You learn to read people and anticipate their needs. 

I don’t care what business you are in. We are all in the service business one way or another. My compensation depended on my ability to read my guests and anticipate their needs. Some of my guests didn’t want to be bothered and others wanted to engage in conversation. To this day, intrusive service is my pet peeve. “I’m in the middle of a conversation here, don’t ask me if I want more water, just pour the damn water.”

Joe Foodie wants to tell the chef how to prepare his meal (and I’ll pay for it when I go back to the kitchen.) He knows what wine to order for the table. He might really know his stuff or he could be like the one guy who swirled his wine taste so hard it splashed all over his crisp white Brooks Brothers shirt.

Then there is the couple who is out on a big splurge. It’s a special occasion and they could use some help walking through and understanding the menu. They feel embarrassed to say they don’t know how to choose the wine. I’m happy to accommodate, and without judgement. unless your wine taste swirlie is overenthusiastic. In which case we might be laughing at you in the kitchen.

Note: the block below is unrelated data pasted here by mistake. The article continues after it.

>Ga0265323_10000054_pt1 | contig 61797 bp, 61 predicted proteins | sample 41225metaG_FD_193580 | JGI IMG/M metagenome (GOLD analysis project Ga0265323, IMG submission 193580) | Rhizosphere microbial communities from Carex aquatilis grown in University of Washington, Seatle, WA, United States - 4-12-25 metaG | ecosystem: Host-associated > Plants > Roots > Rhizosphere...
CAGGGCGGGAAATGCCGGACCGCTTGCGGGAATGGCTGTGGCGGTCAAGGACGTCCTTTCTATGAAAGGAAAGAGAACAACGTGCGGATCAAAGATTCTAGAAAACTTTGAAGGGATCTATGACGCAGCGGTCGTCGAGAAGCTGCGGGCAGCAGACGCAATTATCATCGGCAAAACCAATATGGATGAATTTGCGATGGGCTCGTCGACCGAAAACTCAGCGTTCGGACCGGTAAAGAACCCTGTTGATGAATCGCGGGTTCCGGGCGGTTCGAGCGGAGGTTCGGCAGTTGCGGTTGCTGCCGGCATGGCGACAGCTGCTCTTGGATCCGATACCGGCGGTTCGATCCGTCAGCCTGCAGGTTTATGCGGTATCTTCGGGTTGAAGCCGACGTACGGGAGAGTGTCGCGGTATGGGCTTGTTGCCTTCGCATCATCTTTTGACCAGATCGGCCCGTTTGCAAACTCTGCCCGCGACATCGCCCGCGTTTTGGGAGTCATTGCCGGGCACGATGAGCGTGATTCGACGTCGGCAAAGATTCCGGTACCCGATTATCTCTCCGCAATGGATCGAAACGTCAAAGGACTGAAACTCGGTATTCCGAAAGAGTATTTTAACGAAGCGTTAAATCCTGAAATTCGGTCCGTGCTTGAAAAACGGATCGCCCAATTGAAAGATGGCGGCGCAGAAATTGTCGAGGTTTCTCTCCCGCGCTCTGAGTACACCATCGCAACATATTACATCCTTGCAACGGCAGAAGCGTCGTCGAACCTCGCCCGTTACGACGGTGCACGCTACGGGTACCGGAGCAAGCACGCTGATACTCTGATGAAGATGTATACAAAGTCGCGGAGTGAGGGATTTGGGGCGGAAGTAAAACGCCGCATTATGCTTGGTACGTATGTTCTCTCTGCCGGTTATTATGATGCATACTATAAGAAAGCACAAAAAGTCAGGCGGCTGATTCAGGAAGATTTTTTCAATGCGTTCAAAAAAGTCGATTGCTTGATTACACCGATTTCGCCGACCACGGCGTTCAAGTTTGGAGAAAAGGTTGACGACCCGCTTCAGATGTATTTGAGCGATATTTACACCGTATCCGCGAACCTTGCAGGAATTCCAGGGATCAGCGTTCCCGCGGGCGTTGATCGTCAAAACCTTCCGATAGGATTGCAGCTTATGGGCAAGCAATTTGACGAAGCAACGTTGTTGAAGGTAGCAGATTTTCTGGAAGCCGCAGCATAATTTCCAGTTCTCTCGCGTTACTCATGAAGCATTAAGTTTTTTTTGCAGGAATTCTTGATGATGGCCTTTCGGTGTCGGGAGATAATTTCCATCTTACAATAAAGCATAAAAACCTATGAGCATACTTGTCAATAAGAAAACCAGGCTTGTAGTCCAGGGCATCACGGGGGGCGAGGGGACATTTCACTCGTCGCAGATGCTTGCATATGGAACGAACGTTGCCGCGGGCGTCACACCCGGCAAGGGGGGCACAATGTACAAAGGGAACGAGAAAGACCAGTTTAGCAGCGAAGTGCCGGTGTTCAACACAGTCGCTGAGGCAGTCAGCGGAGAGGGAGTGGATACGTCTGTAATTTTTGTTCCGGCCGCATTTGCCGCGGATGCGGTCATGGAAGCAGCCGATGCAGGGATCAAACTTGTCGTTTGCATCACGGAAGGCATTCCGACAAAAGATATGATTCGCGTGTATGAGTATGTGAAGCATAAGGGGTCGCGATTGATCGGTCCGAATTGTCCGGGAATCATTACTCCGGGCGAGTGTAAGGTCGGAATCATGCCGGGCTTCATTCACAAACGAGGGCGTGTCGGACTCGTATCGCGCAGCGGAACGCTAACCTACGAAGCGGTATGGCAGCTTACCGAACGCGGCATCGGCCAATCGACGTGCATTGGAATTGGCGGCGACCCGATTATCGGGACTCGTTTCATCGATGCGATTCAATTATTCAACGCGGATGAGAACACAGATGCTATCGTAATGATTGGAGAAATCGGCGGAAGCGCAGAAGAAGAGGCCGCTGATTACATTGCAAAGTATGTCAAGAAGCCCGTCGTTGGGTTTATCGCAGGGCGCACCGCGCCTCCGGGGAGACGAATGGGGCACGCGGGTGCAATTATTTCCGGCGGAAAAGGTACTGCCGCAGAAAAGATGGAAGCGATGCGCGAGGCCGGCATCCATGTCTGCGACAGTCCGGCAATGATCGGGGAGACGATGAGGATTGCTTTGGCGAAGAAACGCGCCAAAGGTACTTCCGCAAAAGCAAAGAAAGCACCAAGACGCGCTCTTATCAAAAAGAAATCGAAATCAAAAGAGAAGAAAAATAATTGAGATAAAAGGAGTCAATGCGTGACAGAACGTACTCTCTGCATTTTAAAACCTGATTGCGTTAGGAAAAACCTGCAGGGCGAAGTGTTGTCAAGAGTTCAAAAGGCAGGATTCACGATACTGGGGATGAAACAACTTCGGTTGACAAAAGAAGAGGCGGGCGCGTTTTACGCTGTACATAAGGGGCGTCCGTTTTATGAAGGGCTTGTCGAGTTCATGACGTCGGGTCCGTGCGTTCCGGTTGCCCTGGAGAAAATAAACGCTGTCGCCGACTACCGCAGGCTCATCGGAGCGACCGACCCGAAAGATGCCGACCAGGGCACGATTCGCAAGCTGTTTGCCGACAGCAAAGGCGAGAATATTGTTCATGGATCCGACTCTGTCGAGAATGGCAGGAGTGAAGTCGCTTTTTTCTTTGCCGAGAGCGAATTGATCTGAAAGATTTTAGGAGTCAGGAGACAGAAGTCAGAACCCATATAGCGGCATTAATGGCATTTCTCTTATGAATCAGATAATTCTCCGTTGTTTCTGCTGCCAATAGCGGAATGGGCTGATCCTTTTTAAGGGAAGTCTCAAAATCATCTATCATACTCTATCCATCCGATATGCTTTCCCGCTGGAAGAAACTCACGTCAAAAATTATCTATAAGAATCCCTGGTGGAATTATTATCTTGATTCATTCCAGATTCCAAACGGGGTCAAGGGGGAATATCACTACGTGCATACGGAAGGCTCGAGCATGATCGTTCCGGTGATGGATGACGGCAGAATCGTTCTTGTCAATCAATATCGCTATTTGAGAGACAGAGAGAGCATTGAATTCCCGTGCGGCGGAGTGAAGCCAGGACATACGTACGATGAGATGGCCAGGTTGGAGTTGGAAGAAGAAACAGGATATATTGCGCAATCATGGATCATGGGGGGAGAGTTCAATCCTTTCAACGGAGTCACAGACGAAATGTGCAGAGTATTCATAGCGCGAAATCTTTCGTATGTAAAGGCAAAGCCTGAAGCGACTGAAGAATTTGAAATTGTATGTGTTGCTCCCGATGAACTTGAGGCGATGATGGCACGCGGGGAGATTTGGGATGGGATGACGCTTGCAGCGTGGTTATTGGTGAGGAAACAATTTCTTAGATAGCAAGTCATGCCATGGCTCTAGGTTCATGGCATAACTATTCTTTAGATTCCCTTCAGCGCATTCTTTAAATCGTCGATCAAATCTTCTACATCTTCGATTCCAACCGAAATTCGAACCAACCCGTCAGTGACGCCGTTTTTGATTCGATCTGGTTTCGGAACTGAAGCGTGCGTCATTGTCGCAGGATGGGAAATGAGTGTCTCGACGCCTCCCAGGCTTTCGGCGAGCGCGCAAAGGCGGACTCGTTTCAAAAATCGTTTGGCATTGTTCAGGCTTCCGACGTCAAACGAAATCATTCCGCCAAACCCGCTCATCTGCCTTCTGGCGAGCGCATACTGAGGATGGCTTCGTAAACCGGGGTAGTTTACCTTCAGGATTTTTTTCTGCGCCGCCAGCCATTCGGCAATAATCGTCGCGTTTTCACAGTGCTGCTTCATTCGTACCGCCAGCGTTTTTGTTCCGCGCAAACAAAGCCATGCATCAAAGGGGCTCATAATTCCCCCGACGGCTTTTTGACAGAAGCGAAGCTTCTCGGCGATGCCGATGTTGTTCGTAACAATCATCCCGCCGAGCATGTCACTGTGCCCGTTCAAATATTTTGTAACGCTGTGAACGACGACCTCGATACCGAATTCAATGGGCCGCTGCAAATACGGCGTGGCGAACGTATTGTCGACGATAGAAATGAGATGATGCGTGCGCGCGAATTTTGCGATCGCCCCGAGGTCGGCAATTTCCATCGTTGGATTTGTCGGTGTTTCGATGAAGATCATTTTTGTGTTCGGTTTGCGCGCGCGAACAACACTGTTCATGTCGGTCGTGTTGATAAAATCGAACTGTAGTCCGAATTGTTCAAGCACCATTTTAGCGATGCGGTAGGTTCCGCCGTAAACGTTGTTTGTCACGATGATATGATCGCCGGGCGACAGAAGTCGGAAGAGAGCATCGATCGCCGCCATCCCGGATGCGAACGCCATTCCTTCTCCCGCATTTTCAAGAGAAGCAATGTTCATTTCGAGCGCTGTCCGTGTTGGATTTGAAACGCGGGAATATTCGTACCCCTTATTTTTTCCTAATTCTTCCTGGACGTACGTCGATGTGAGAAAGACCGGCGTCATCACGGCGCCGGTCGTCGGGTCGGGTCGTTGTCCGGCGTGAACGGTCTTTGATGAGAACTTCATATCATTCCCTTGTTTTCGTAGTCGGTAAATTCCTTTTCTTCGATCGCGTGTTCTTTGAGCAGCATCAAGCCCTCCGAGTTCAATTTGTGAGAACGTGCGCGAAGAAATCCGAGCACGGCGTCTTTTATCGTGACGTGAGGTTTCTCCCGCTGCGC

Bottom line, I quickly read my people and adjusted my behavior accordingly; knowing when to provide counsel when to keep quiet.

I started to dislike people towards the end. I won’t lie. That’s when I realized it was time for me to get out and get on with my “career.”

Ten years of waiting tables in fine dining restaurants taught me to understand people, anticipate needs, adjust service to my audience, and toughen up for rough feedback. The lifestyle afforded me some great adventures, and the closest relationships in my life. I wouldn’t change a thing.